None of the species showed intense nocturnal restlessness. Zugunruhe 1 significantly differed among food treatments only in Icterine Warblers, where it was lower in the 1.5 g group compared to the 3.0 g group (Pairwise post-hoc comparisons: p = 0.04; Supplementary material, Table S2). No difference in Zugunruhe 1 between food treatments was found in Garden Warblers, Whitethroats, Robins, Whinchats, and Pied Flycatchers. In Pied Flycatchers, we found that Zugunruhe 1 decreased as Julian date and Age increased. No species showed differences in Zugunruhe 2 between food treatments. There was a consistently smaller decrease in condition (Body Condition Change = BCC = condition at release – condition at capture) when a larger amount of food was available (Pairwise post-hoc comparisons between 1.5 g and 6 g: Garden Warbler p = 0.013; Icterine Warbler p < 0.001; Whitethroat p < 0.001; Pied Flycatcher p = 0.006; Robin p = 0.007, Fig. 3), except for Whinchat (p > 0.05). The comparison between species of BCC averaged across treatment groups showed a significantly lower BCC in Icterine Warblers compared to the other species but not Pied Flycatchers and Whitethroats (Pairwise post-hoc comparisons, p-values are summarized in Supplementary material, Table S3, Fig. 3). Finally, although we selected only birds with fat score 1–2, we found differences in condition across species as determined by the Peig method49, in that Garden Warblers had significantly higher Peig indexes than all other species while Icterine Warblers showed the lowest indexes (Supplementary material, Fig. S1).
We found that birds receiving a small amount of food were more active during the daytime hours compared to those that received larger amounts. Most of our study species showed significantly lower levels of diurnal activity only when receiving the largest amount of food, i.e. 6.0 g. As no bird in this treatment group consumed all the food, this group can be considered equivalent to an ad libitum condition. As expected from birds with low energy reserves, the intensity of nocturnal locomotor activity i.e. Zugunruhe in all experimental subjects was low and we found no effects of food availability on this variable in any of the studied species except for the Icterine Warbler.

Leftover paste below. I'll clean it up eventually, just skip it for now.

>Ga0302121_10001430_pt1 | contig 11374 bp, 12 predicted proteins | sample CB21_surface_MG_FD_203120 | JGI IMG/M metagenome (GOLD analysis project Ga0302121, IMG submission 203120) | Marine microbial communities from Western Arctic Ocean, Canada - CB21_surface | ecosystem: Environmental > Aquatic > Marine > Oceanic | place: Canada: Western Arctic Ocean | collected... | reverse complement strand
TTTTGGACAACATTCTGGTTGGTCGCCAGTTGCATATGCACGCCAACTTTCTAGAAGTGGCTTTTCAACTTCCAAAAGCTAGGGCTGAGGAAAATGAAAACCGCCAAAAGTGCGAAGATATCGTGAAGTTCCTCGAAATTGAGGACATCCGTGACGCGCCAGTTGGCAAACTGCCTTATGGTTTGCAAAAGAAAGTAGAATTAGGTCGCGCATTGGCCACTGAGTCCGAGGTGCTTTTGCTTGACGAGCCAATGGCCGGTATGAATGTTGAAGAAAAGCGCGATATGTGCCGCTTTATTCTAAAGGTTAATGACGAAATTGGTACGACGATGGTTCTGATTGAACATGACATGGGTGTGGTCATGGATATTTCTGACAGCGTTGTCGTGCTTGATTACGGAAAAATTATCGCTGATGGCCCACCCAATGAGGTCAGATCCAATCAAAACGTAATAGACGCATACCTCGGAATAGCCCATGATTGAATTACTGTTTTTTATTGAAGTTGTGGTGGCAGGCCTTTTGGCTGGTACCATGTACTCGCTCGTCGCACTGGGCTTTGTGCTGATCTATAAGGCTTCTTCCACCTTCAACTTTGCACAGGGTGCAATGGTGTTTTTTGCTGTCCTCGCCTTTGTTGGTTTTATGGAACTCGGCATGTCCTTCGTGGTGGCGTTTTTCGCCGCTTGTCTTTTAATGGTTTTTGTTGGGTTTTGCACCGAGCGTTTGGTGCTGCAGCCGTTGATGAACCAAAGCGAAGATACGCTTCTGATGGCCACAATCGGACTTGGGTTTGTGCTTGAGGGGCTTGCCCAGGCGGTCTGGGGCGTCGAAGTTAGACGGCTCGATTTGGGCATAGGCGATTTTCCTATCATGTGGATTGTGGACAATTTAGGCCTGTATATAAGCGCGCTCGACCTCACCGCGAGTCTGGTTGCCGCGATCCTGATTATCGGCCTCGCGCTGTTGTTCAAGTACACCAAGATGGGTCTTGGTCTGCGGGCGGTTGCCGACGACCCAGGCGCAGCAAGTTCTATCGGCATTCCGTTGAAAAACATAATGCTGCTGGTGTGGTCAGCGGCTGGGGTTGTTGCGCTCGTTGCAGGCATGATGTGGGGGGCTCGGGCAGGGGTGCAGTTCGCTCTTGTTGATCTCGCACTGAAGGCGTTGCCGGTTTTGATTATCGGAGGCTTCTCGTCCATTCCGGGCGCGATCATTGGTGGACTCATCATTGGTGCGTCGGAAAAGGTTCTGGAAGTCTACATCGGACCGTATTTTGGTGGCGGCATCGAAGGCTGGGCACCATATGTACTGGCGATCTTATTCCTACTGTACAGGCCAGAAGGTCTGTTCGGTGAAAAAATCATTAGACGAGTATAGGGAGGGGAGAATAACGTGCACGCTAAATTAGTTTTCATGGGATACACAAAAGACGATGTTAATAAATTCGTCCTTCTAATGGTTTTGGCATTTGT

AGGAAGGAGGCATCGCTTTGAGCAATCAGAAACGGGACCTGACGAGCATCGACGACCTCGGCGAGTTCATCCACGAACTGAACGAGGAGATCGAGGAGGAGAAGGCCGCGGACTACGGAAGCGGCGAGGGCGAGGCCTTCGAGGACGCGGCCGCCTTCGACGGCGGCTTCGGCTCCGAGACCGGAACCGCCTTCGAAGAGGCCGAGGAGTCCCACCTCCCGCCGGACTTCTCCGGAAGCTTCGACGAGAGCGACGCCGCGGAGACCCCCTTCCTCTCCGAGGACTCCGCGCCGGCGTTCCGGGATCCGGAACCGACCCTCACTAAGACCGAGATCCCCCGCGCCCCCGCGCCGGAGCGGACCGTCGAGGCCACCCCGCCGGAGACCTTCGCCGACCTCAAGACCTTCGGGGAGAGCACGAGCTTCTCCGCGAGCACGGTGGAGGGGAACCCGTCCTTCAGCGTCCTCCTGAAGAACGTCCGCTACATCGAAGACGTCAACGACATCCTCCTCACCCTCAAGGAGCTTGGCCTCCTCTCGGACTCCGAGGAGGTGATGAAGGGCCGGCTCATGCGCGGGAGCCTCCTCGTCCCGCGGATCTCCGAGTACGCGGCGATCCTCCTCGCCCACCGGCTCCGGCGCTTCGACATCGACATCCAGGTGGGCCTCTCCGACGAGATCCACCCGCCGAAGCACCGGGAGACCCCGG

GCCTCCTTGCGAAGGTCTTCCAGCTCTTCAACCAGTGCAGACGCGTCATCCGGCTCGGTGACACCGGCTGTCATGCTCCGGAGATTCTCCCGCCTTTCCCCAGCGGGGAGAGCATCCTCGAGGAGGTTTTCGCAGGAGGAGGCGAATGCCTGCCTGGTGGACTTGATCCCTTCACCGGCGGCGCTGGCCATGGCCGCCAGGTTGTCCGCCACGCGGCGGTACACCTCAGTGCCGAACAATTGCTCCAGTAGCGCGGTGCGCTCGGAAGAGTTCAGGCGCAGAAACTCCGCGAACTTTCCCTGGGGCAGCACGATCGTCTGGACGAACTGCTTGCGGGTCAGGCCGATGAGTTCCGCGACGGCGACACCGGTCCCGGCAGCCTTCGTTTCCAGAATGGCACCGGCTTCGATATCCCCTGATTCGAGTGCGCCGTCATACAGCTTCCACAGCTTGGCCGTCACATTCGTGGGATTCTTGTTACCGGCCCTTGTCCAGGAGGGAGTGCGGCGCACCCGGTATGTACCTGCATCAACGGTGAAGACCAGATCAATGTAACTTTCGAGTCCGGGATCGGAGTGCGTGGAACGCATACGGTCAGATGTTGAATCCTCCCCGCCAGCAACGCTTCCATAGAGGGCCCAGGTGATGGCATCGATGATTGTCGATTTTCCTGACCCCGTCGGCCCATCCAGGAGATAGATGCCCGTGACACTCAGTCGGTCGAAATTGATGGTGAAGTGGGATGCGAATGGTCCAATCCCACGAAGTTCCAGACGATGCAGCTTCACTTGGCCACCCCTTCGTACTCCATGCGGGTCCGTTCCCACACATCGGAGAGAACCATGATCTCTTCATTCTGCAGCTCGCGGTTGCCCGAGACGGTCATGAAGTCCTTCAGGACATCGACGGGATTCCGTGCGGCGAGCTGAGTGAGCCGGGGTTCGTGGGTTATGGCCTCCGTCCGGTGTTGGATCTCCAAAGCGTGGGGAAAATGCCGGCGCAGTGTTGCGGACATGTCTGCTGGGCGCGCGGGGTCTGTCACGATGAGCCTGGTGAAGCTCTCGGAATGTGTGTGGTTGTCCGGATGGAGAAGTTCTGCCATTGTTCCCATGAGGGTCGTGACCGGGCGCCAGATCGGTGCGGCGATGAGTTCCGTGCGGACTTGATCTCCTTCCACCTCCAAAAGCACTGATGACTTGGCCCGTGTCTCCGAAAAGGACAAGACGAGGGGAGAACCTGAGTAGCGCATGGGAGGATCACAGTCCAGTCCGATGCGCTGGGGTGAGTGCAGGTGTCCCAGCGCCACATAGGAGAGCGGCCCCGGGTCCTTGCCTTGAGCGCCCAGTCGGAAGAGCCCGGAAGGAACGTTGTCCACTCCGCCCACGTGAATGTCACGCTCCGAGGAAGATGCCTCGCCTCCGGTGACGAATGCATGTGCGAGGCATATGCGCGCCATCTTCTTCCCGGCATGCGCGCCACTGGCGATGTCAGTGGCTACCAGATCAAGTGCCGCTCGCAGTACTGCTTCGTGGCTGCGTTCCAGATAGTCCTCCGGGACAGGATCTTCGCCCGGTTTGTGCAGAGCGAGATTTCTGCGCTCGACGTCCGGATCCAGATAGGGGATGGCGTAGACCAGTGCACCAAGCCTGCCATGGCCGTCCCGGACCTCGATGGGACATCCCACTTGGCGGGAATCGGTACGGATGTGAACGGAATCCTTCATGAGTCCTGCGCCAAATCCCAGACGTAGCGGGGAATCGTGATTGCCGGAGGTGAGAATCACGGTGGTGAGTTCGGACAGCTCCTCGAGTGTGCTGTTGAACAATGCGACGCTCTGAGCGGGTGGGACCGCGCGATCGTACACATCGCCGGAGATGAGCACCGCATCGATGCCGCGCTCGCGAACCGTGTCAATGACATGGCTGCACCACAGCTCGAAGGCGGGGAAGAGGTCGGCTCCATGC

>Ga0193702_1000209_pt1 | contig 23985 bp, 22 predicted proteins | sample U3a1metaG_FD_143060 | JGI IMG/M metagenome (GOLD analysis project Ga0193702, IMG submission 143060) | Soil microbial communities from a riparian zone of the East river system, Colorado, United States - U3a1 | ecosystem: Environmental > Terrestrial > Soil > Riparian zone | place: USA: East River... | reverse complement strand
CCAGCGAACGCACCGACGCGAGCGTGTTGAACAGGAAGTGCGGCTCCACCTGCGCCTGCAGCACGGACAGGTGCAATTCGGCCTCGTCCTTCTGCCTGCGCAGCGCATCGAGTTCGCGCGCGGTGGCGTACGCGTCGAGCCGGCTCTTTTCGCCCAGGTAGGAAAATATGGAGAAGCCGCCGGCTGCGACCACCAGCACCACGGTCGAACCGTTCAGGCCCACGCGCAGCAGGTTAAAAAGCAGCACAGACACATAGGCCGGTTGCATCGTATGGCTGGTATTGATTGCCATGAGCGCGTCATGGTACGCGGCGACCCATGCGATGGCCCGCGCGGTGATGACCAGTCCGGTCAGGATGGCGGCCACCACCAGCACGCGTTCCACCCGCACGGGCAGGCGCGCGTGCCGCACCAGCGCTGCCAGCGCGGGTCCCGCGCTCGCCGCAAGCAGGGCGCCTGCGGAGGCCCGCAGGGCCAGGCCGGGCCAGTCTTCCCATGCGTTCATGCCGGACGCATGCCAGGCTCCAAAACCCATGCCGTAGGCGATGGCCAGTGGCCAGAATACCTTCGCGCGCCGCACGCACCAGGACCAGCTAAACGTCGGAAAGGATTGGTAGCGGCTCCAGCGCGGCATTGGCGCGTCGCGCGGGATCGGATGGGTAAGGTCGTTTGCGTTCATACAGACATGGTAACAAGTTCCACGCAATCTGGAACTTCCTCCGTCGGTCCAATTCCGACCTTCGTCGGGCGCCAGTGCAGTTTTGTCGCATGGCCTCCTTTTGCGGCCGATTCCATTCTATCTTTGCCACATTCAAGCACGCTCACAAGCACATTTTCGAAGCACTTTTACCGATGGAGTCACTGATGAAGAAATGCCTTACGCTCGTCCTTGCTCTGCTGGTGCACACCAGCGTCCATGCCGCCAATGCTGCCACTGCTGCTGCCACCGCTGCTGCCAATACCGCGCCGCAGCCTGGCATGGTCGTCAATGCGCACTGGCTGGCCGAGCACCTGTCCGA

These results suggest that the activity of lean migratory songbirds at stopover sites varies depending on the availability of food and supports the hypothesis that lean migrants adapt their stopover behaviour to site quality. In birds with ad libitum food, activity was reduced mainly 2–3 hours after food was provided (Supplementary material, Fig. S2). We think that birds that had the largest amount of available food either ate most of the food in the first hours of captivity and thus had a reduced drive to search for food in the following hours, or they learned that food was freely available - either via cognitive or physiological mechanisms - and therefore reduced their search efforts. Our results are in line with previous work on caged passerines which consistently showed an increase of locomotor activity after food restriction34,35,36.
While we are aware of the limitations of studies conducted in captivity with wild birds, we have good reasons to think that our results reveal fundamental patterns of behavioural responses in migrants. First, the main results were similar in all investigated species. Second, our long-term research using the ‘overnight’ approach, which is based on temporarily hosting wild migrants in controlled conditions, has provided in the last decade a number of results which were later confirmed by studies with free-living birds18,22. We are well aware that birds might show individual responses to captivity, but relatively large sample sizes, standardized caging conditions, balanced treatment across days, and statistical control of potentially relevant factors (time of day, age and sex when possible) were used to take this aspect into account.
During migration, birds do not always land at stopover sites that guarantee optimal foraging conditions. Landing at a site with suboptimal foraging opportunities motivates them to explore the surrounding areas for food when energy demands are high50. This interpretation is consistent with the fact that these movements are often in directions other than the main migratory direction51. Some studies suggest that birds actively select their stopover site52,53,54. Species-specific patterns of distribution are consistent in similar habitats across geographical regions55, and use of habitat is not always proportional to its availability56. There are many extrinsic factors that influence food intake besides its availability, either directly i.e. competition42 or indirectly i.e. predation risk57. Moreover, there are energetic costs related to food-searching efforts12,58. In this scenario, birds that find abundant food should reduce their activity to improve refuelling and reduce predation risk. A radiotelemetry study showed that tagged Red-eyed Vireos explored the site immediately after release and moved further if food availability was low at the release site: migrants moved to patches within the same habitat with more abundant food or to different habitat types that could guarantee higher food availability48. These findings are in line with our hypothesis that the effects of food availability on stopover behaviour are related to food searching. Our experimental design does not allow to conclude that the reduced locomotor activity is functional to increase energy saving, although this interpretation appears plausible. For example, reduction of movement as an energy saving strategy has been suggested for migratory birds stopping over in proximity of an ecological barrier59,60.